How COVID-19 is impacting campus police operations

From enforcing health and safety guidelines to virtually engaging with students, university police departments face many new challenges during the pandemic


It is no surprise that as students began to return to college this semester, the number of COVID-19 cases on campus started to rise nationwide. A New York Times tracker has revealed at least 88,000 COVID-19 cases at American colleges since the pandemic began. Viral videos of dorm parties attended by unmasked students failing to practice social distancing have caused concern not only to parents but also to the university cops who are charged with keeping hundreds of thousands of students safe.

Police1 recently asked representatives from three educational institutions to share how their operations have changed in response to the pandemic.

WORK WITH STUDENTS, NOT AGAINST THEM

The University of Wisconsin-Milwaukee PD has created special party patrol shifts that patrol student neighborhoods near campus. (Photo/University of Wisconsin-Milwaukee)
The University of Wisconsin-Milwaukee PD has created special party patrol shifts that patrol student neighborhoods near campus. (Photo/University of Wisconsin-Milwaukee)

COVID-19 has affected police departments worldwide and especially those police departments on university campuses. 

As chief of police at the University of Wisconsin-Milwaukee, I have directed members of our department to take on leadership positions within the emergency planning and recovery operations for COVID-19, and I have served as co-incident commander, along with the campus health officer, for our emergency operations center.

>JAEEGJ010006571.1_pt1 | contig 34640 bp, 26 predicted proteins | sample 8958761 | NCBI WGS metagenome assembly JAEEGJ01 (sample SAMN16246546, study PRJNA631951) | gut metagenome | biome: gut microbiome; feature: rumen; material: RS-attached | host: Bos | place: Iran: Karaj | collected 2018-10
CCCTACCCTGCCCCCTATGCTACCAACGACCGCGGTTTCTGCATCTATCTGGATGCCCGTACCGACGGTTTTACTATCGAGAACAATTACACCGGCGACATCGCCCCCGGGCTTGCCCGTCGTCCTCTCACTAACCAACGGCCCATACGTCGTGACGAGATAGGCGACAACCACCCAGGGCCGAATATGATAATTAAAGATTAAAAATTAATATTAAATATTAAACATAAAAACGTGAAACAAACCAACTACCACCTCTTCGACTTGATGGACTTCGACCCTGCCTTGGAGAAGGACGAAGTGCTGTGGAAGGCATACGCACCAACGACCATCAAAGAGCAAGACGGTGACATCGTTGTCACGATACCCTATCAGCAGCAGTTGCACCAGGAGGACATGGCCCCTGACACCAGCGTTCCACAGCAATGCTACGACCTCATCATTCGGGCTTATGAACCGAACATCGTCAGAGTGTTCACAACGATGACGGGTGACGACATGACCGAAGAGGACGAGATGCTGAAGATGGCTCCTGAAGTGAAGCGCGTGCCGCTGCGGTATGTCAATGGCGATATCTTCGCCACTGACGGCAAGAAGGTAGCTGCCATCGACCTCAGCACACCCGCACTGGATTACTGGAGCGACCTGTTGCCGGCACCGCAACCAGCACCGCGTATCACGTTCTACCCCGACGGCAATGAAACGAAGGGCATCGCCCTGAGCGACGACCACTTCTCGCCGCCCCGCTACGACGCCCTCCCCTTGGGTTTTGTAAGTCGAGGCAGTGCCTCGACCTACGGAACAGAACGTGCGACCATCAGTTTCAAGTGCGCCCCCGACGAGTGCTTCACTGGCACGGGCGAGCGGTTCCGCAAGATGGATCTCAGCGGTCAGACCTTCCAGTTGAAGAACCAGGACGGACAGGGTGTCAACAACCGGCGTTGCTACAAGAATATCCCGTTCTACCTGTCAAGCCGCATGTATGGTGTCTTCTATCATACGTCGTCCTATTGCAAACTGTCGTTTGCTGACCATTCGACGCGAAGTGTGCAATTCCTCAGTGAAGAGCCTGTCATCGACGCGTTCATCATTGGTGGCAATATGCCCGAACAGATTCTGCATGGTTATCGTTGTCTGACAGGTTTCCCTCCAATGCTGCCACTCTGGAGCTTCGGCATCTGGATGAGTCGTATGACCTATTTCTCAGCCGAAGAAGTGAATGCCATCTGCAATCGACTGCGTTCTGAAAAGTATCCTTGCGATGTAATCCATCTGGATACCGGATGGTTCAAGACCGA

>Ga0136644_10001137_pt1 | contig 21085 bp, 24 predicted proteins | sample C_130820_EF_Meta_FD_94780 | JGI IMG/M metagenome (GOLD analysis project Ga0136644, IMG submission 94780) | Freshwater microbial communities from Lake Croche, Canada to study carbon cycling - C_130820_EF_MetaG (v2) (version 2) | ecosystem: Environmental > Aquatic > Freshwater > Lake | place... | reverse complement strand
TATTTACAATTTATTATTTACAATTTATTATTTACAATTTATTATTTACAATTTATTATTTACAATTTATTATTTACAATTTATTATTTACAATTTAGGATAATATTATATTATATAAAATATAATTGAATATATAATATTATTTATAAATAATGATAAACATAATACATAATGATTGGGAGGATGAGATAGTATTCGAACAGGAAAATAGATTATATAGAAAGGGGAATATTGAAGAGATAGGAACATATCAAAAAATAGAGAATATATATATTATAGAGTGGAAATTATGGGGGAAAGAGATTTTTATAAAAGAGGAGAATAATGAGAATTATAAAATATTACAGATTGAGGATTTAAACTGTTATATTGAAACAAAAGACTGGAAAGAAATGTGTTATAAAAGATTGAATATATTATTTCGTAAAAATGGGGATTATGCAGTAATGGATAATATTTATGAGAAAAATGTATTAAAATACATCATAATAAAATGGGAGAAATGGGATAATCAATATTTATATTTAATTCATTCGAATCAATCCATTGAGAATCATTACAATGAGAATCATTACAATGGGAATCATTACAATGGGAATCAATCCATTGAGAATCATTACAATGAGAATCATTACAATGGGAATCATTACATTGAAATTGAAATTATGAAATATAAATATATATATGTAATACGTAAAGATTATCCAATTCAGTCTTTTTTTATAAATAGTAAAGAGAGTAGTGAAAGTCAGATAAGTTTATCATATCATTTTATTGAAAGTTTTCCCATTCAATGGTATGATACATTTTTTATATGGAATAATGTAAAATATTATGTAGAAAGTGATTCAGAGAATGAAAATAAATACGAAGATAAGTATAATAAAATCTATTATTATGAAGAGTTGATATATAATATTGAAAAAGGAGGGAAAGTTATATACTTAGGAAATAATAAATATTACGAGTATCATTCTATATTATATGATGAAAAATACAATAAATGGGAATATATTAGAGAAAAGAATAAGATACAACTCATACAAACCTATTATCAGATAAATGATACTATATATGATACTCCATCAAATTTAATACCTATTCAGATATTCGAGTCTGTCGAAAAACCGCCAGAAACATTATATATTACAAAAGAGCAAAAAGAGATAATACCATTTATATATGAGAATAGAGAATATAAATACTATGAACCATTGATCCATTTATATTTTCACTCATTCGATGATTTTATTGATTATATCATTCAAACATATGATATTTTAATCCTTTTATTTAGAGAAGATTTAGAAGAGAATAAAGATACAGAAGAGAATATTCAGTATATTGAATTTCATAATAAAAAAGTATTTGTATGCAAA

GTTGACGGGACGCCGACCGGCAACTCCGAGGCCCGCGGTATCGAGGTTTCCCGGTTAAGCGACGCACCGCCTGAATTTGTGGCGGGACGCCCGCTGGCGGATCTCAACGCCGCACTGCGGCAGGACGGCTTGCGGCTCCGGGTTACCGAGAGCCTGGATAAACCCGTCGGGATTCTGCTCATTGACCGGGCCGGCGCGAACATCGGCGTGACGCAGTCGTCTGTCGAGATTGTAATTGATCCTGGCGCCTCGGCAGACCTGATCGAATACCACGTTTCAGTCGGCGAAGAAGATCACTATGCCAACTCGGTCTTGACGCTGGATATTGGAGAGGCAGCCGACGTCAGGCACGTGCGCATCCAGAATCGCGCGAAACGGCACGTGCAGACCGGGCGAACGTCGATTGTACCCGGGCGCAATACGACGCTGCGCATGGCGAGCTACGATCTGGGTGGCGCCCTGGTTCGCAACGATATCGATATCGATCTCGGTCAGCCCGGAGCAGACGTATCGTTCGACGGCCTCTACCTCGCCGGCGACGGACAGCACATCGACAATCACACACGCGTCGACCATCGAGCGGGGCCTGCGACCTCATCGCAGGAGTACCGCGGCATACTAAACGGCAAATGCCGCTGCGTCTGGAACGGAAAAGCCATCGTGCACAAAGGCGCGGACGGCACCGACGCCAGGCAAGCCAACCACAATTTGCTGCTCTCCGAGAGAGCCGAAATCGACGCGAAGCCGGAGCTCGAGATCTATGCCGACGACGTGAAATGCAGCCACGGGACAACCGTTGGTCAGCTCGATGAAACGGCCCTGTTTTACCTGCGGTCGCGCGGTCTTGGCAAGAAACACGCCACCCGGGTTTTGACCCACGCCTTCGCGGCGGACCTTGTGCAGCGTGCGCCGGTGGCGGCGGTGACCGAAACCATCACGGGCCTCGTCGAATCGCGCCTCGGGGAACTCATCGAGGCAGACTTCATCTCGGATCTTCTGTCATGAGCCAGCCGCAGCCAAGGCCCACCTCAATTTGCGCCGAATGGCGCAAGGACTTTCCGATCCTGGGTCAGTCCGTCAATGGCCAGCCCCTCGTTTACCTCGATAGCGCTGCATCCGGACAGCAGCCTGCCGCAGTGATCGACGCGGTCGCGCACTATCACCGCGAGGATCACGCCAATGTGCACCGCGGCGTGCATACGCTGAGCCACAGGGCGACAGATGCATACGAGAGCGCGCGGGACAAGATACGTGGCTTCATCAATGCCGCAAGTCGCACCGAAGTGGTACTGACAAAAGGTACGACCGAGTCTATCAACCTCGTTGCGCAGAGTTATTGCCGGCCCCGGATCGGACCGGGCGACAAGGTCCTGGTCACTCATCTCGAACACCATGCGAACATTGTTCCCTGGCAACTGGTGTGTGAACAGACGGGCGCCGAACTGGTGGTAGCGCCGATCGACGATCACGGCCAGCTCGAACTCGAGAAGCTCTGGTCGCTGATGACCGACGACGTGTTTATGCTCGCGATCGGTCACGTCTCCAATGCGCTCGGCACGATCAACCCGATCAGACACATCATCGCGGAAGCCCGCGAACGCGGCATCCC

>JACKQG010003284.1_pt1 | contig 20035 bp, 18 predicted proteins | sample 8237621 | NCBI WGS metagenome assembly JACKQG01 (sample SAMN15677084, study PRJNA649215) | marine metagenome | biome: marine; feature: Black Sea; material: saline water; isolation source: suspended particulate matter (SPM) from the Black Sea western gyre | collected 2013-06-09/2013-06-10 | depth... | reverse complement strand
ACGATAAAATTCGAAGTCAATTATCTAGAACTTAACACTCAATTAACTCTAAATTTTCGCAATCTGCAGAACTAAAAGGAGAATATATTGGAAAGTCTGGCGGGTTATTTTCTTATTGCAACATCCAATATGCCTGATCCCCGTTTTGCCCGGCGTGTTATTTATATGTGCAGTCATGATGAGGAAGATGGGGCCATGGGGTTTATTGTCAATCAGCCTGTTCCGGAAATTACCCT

Now that most planning is finalized for the Fall 2020 return of students and employees, I have directed our department to take a proactive approach to enhance what we have already built related to community policing and our relationship with the City of Milwaukee Police Department. In particular, I want to build on our efforts in dealing with student parties and other gatherings in the neighborhoods surrounding campus.

Although there is always some measure of enforcement related to parties, noise and other quality of life issues, we have taken a proactive step in educating students on COVID-19 health concerns, how to stay healthy and the need to abide by both university health and safety guidelines and City of Milwaukee health orders.

With this in mind, we have created special party patrol shifts that patrol student neighborhoods near campus. Officers engage with students at houses where it appears that a party may soon begin. This engagement is meant to be educational in both law and health and safety guidelines. Waiting until the party begins flies in the face of health and science – we don’t want the gathering to begin in the first place. If the gathering is already taking place, then viral spread may have already occurred and breaking up the party may just displace these partygoers to other locations.